Follow-up: Ambassador Matthew Rycroft, UK Permanent Representative to the United Nations expressed surprise about the decision of China to side with Russia in blocking the resolution. How would you respond?
A: I have made it very clear just now about why China voted against relevant draft resolution. As for certain country's unjustified accusation, Ambassador Liu Jieyi, Permanent Representative of China to the United Nations, has also made a response then and there. Allow me to quote his words: how did the Syria issue develop to what it is like today? How did the issues facing other countries in the Middle East be what they are like today? What is the original cause? What role has relevant countries played? All parties will find answers clearly written in history records, which will not be altered by anyone's attempt to distort other country's position in the Security Council.
What the UK Representative said about China siding with Russia is very baffling. Because if he compares the diplomatic policies of China and the UK on international affairs, especially on multilateral affairs, he can tell whose are more independent. This will be an interesting topic.
Q: Tsai Ing-wen said to the US media yesterday that her phone call with Trump did not signal any change in policies and that everybody valued regional stability. What's your response?
A: I would refer you to the Taiwan Affairs Office of the State Council for comments on what was said by certain people in Taiwan. Regarding US President-elect Trump's call with Taiwan leader Tsai Ing-wen, we have made multiple statements of our position here. There is no need for me to repeat.
Q: It is reported that the Chinese government has asked the US government to prevent Taiwan leader from making a stop-over in the US on her way to Nicaragua. Do you have anything to say on this?
A: I believe China's position is well known to all. As we have been saying on this podium, there is only one China in the world, the government of the People's Republic of China is the only legitimate government representing China and Taiwan is only part of China. This is a consensus reached by the international community, and also an important political pre-condition if other countries intend to grow ties and carry out mutually beneficial cooperation with China. Only on this premise can we grow smooth ties with relevant countries and move forward mutually beneficial cooperation. The so-called transit diplomacy is only a petty trick played by the Taiwan leader, whose hidden political agenda should be clear to all.
Q: It is understood that China and Japan have agreed to hold the sixth round of high-level consultation on maritime affairs in China later this year. What is the specific time, place and agenda for this consultation?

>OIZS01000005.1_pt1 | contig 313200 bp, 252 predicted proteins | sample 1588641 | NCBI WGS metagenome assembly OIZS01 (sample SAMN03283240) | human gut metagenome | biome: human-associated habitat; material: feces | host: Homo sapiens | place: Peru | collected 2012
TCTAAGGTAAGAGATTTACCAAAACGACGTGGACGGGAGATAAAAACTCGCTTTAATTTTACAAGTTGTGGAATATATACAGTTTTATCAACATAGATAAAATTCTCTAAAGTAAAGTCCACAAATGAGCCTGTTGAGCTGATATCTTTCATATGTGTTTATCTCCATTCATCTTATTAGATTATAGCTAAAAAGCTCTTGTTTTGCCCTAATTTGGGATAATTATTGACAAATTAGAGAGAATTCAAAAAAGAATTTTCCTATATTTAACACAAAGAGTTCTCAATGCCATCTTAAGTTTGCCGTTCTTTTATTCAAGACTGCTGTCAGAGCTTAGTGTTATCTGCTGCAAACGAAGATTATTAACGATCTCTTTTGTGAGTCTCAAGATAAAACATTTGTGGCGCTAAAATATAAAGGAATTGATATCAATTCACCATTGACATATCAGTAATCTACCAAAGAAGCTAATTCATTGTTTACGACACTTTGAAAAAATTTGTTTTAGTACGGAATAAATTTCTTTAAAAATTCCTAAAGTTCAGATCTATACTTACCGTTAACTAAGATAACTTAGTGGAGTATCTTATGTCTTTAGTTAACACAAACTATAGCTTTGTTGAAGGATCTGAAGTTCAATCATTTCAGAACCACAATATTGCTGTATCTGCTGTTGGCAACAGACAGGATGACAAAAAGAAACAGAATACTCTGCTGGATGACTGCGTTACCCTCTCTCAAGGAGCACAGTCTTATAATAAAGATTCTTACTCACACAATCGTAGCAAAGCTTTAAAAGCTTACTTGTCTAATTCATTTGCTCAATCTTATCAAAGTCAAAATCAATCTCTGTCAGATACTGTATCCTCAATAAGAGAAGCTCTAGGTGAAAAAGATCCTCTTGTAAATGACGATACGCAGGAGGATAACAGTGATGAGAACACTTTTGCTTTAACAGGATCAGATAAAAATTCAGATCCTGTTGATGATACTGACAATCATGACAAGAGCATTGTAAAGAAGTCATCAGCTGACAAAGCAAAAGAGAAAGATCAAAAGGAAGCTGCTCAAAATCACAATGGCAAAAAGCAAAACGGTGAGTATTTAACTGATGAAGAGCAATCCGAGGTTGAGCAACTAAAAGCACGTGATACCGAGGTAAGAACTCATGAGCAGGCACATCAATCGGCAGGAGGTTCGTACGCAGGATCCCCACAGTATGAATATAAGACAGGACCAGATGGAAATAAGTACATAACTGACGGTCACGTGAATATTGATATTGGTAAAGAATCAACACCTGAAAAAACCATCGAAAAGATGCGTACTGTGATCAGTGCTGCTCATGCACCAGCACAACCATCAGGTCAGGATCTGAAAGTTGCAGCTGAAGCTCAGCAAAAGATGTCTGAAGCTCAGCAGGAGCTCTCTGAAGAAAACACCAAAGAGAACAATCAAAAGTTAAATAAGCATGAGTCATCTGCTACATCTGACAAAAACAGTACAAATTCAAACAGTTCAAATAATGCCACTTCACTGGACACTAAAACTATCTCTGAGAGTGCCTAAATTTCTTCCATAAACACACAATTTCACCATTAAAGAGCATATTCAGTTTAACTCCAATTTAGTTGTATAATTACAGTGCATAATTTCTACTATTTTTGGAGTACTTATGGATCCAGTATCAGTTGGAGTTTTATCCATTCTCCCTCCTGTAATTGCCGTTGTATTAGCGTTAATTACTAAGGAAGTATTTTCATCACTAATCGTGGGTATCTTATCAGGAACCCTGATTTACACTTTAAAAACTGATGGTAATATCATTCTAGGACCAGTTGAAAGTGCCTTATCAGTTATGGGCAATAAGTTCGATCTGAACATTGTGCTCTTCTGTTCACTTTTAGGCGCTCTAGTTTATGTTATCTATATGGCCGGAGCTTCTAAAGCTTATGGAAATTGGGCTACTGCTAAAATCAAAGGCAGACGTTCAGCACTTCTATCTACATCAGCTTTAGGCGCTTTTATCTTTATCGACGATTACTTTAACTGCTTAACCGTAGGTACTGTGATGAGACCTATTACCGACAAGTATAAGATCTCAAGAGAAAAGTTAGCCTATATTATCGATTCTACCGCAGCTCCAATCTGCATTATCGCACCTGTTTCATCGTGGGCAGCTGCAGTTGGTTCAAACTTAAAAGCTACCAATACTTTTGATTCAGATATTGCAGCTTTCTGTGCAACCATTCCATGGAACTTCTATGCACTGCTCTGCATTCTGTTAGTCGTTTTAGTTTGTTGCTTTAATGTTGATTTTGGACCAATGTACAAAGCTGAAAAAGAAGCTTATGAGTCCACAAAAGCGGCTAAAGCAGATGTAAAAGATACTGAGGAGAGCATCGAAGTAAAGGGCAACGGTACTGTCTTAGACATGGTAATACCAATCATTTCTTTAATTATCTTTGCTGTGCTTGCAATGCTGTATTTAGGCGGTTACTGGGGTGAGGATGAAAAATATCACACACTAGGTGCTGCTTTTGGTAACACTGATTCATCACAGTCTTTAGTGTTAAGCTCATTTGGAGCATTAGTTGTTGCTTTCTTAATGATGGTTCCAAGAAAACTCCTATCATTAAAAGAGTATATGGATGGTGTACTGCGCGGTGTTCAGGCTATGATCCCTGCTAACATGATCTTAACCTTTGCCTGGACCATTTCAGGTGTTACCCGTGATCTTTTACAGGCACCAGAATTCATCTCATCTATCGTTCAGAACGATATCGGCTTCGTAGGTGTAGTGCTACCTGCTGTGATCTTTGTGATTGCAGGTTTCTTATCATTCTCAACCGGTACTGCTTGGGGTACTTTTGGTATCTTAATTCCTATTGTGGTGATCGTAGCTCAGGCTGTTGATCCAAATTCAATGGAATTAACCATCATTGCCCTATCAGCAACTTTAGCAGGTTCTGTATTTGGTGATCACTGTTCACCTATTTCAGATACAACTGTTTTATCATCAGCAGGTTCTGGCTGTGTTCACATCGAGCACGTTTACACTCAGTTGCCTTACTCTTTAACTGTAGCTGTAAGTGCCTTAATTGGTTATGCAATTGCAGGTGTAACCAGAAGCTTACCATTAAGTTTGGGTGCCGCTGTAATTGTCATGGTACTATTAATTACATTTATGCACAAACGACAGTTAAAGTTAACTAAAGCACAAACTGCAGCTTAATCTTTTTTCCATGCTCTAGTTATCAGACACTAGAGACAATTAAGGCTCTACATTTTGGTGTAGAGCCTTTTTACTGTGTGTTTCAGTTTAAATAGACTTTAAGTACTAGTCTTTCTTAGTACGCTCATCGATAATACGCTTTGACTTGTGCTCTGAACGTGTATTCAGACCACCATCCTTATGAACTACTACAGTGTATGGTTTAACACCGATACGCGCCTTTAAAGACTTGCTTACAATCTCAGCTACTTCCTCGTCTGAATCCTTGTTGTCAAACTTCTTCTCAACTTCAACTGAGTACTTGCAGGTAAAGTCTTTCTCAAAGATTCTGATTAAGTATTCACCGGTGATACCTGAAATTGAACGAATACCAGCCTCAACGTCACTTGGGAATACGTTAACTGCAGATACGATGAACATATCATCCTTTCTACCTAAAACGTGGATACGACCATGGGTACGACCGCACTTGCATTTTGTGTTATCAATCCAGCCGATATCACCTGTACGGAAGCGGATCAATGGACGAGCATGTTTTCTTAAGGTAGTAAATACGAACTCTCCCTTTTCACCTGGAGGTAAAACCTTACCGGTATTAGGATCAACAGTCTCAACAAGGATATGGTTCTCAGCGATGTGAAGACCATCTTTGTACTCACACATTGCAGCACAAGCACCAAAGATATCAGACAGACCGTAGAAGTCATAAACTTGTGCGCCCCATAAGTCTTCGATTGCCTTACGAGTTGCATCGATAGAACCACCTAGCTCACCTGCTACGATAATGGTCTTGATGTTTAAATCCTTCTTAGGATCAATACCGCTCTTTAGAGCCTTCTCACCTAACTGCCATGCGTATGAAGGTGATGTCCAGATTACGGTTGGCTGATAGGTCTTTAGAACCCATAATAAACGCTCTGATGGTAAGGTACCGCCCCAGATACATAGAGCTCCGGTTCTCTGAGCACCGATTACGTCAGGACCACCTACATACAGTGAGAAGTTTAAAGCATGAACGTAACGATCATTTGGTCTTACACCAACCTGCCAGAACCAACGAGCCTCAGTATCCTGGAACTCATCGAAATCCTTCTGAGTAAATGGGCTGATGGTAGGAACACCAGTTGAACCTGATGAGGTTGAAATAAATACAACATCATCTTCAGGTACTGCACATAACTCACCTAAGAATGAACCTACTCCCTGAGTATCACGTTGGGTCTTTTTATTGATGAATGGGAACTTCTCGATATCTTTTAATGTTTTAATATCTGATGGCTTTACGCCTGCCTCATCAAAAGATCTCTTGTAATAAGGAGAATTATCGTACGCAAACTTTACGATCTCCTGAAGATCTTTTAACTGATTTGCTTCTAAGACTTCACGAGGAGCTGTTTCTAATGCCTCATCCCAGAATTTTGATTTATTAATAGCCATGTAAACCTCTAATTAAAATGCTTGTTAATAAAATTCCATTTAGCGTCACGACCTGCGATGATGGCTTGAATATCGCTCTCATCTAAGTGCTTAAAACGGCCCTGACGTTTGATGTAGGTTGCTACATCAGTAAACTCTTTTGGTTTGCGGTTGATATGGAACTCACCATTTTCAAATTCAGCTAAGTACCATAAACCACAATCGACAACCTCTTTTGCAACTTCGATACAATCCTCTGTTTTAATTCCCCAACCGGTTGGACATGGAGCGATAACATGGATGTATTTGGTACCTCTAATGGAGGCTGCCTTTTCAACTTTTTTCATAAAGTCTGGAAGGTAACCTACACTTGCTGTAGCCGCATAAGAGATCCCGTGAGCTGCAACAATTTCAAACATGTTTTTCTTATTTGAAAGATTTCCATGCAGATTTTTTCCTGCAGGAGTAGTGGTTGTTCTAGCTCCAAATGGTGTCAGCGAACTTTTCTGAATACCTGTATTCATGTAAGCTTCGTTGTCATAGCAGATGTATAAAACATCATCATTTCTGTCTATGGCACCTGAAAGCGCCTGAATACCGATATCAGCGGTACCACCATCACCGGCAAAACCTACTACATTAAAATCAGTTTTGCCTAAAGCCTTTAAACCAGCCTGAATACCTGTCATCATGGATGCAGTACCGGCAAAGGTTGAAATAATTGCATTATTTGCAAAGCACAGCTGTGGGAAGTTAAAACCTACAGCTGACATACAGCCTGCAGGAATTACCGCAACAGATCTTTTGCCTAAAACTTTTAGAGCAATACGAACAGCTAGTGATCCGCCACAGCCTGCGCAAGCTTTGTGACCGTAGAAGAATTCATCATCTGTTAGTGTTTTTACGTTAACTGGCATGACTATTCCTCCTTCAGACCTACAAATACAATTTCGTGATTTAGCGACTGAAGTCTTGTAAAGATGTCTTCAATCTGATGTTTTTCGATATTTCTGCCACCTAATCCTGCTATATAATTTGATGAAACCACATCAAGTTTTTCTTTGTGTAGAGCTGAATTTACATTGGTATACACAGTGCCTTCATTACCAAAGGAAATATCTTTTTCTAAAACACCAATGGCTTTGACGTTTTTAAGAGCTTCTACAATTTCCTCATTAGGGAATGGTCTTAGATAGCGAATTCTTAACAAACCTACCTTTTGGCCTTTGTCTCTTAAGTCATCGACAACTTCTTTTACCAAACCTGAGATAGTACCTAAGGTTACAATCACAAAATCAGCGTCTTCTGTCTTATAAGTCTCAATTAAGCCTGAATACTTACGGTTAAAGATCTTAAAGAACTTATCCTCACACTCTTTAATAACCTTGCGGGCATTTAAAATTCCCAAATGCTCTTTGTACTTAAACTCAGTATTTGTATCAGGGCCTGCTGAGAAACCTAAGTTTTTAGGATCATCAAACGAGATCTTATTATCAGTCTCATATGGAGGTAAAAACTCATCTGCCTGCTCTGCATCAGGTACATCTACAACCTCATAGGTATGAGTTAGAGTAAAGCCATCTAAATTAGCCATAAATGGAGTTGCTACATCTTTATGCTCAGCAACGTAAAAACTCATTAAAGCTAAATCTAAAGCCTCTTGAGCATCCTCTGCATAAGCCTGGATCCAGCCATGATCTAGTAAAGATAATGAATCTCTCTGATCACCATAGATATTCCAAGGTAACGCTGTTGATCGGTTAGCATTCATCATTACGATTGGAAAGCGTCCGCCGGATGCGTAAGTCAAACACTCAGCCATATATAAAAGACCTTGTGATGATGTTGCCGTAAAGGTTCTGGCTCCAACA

A: As agreed upon by the two sides, the sixth round of China-Japan high-level consultation on maritime affairs will be held in Haikou, Hainan Province from December 7 to 9, with participants from the departments of foreign affairs, national defense, maritime law enforcement and ocean affairs of the two countries.
The China-Japan high-level consultation on maritime affairs serves as a comprehensive mechanism for communication and coordination on maritime affairs between the two. China is willing to exchange views with the Japanese side on maritime issues of common concern in the upcoming consultation in a bid to enhance mutual understanding and trust.
Q: First, it is reported that Iowa Governor Terry Branstad has accepted Trump's nomination as the new US ambassador to China. Do you have any comment? Second, Trump's pick for US national security adviser Michael Flynn said that China was in alliance with Islamic extremism. Considering that Flynn is going to be a close adviser to Mr. Trump, is China concerned about his remarks?
A: On your first question, we are also following reports about Mr. Branstad being appointed as the new ambassador to China. Mr. Branstad is an old friend of the Chinese people, and we welcome his greater contribution to the development of China-US relations. The US ambassador to China serves as an important bridge linking the governments of the US and China. We are willing to work with whomever that takes this position to strive for the continued, sound and steady development of bilateral ties.
On your second question, we hope that people who take a responsible attitude and commit themselves to maintaining China-US ties and promoting bilateral cooperation can make remarks based on solid facts so that bilateral mutual trust can be enhanced.